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  • How many times have you read a section of a book or a journal article and couldn’t remember a single thing about it?

  • Reading academic material is different from casual reading, like reading a novel or magazine article.

  • The process for digesting academic readings takes more time and effort

  • because books and journal articles have complex or technical language and can be substantial in length.

  • In fact, researchers have studied effective reading techniques and one method is known as SQ4R.

  • There are several parts of this technique that will help you learn how to read academic material and understand what you read.

  • In this tutorial, we'll go through each of these steps

  • and, though you don't have to remember this specific technique or follow every step,

  • it's helpful to incorporate some of these steps into how you process the information you read.

  • First, survey the reading material to determine how the information is organized and how much of the topic is covered in that one source.

  • For books, take about a minute to scan the table of contents and any headings and subheadings of chapters

  • that seem particularly relevant to that week's assignment, lesson, or a topic you're researching.

  • For textbooks, survey the introduction and conclusion paragraphs of a chapter.

  • Briefly scan graphs, charts, images, and skim their descriptive captions.

  • This will help you put the information into context and make sense of the body of text when you read through it later.

  • For journal articles, survey the abstract (the summary), the introduction, and the conclusion

  • before diving into the research methodology, charts, graphs, and data, that will go into more details about the research.

  • As you survey the information, turn each heading and subheading into a question.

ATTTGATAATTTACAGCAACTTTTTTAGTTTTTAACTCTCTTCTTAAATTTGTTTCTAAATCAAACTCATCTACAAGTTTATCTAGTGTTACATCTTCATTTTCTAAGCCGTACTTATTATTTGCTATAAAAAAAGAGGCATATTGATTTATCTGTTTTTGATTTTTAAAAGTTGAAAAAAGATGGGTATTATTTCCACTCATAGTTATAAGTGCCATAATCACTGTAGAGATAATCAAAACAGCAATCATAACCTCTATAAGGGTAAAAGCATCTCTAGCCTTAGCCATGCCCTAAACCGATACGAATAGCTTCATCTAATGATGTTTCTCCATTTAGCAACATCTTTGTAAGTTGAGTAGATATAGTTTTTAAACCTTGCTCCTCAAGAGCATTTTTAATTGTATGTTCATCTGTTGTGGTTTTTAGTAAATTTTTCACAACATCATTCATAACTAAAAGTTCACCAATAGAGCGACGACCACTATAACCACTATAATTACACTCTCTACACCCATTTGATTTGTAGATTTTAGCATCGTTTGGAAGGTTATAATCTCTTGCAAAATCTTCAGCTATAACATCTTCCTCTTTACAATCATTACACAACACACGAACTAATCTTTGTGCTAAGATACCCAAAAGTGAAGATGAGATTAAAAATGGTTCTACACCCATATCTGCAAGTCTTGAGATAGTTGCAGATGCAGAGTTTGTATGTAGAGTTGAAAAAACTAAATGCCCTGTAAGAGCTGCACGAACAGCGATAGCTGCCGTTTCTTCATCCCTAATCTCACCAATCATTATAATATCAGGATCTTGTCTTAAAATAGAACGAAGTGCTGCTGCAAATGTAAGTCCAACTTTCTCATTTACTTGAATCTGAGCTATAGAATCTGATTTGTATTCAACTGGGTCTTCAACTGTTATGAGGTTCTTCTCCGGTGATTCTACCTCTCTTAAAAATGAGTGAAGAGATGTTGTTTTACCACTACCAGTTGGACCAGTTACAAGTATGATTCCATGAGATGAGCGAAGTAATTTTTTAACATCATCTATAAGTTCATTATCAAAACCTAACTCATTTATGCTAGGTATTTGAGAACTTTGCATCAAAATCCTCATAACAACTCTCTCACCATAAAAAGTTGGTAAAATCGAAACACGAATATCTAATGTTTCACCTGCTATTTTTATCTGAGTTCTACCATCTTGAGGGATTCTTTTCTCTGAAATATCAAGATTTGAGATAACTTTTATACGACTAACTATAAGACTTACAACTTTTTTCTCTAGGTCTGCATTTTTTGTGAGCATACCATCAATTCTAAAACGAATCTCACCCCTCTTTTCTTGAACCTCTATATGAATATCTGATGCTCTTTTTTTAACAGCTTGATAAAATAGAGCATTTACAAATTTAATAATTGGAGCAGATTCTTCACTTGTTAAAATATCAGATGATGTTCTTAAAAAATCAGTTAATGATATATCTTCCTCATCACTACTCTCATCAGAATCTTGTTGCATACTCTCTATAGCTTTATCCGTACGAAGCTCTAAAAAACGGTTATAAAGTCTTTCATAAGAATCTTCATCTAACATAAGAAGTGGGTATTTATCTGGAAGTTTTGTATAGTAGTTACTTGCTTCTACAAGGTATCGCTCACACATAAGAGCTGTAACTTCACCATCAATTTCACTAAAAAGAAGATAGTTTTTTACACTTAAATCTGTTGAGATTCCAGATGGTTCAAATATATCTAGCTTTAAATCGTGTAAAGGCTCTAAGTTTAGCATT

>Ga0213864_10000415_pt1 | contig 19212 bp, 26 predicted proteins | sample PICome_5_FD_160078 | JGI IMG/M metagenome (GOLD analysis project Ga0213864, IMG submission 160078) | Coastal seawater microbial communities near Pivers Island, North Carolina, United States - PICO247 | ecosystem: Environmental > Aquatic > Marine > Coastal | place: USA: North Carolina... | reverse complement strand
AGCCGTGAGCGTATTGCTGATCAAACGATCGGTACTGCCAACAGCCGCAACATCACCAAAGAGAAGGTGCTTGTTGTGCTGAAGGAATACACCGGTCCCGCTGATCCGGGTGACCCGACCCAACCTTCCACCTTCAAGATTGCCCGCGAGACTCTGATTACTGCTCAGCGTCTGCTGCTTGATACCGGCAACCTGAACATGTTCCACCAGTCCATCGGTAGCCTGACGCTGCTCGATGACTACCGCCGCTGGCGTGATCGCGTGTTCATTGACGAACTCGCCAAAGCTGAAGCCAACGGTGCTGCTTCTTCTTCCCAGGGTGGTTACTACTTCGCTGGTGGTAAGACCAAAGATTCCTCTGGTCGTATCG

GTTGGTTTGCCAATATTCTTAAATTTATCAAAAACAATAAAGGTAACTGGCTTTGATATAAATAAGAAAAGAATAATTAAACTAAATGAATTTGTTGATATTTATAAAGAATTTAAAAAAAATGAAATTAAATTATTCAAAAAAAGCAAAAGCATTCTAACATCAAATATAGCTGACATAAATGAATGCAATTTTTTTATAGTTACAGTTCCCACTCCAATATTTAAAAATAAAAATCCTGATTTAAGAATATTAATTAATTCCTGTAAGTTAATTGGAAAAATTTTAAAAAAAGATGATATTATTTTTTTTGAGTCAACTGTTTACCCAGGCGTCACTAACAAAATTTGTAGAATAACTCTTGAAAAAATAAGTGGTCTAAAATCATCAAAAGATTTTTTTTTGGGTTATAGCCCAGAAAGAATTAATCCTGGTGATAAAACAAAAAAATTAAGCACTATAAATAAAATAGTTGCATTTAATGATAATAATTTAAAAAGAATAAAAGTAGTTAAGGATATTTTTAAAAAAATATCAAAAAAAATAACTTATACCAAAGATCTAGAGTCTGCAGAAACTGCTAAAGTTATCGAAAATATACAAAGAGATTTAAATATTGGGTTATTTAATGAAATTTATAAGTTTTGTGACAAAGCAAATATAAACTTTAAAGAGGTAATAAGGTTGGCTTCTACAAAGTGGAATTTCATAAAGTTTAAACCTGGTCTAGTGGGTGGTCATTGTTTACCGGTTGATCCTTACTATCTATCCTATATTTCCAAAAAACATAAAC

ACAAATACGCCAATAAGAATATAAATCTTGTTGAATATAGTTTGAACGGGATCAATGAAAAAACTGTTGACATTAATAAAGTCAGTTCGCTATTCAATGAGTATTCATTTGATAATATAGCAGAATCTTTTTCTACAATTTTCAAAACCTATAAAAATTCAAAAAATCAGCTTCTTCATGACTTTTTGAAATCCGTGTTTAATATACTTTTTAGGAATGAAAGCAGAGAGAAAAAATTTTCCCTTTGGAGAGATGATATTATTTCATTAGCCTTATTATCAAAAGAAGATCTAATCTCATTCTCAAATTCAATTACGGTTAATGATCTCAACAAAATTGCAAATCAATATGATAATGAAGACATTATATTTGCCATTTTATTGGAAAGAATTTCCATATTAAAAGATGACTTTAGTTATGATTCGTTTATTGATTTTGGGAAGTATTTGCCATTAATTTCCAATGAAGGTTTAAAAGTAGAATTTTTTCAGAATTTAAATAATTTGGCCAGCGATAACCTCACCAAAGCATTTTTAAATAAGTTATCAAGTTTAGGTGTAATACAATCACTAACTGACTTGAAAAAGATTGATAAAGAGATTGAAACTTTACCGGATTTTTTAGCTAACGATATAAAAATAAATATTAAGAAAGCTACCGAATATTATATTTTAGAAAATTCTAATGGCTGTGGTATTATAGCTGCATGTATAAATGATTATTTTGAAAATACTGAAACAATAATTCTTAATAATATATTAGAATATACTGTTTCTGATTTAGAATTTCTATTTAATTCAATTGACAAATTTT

• Ask yourself what you already know about those topics.

  • Even if you don’t know much, this helps your brain associate new information

  • with the information you already know about the topic and it becomes easier to remember.

  • It's only after surveying the information and brainstorming questions that you should begin to actually read the text.

  • Read one section of the text at a time, and refer back to your questions as you read to actively search for the answers in the text.

  • As you read, write down definitions, details, facts, explanations of concepts mentioned, or answers to the questions you'd come up with earlier.

  • Be as brief as possible: use single words or short phrases in the place of sentences, when it makes sense.

  • When you finish each paragraph or section read your notes out loud to yourself.

  • Imagine you're explaining what you've just read to a small child.

  • How would you simplify or summarize the information to make it comprehensible?

  • By vocalizing the concept you've just read, you'll make more associations in your brain about what you already know

  • and what you are reading. This helps you to retain the information for use later.

  • After you finish a few paragraphs or sections, look back at your original questions and make sure you can answer them.

  • If you have trouble, consult your notes, or go back and re-read that paragraph or section again until you are confident that you know the information.

  • Move on to the next paragraph or section only after you feel that you can effectively recite or explain the information you've just read.

  • This process may seem like a lot of work, but if you incorporate these steps, you'll save time by retaining more of what you read.

  • If you are struggling with the reading or need help, talk to your faculty member or set up a study session with a classmate.

  • Reviewing your notes or reciting material with another member of the class is a great way to make sure the information sinks in.

How many times have you read a section of a book or a journal article and couldn’t remember a single thing about it?

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Effective Reading

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    阿多賓 posted on 2014/02/05
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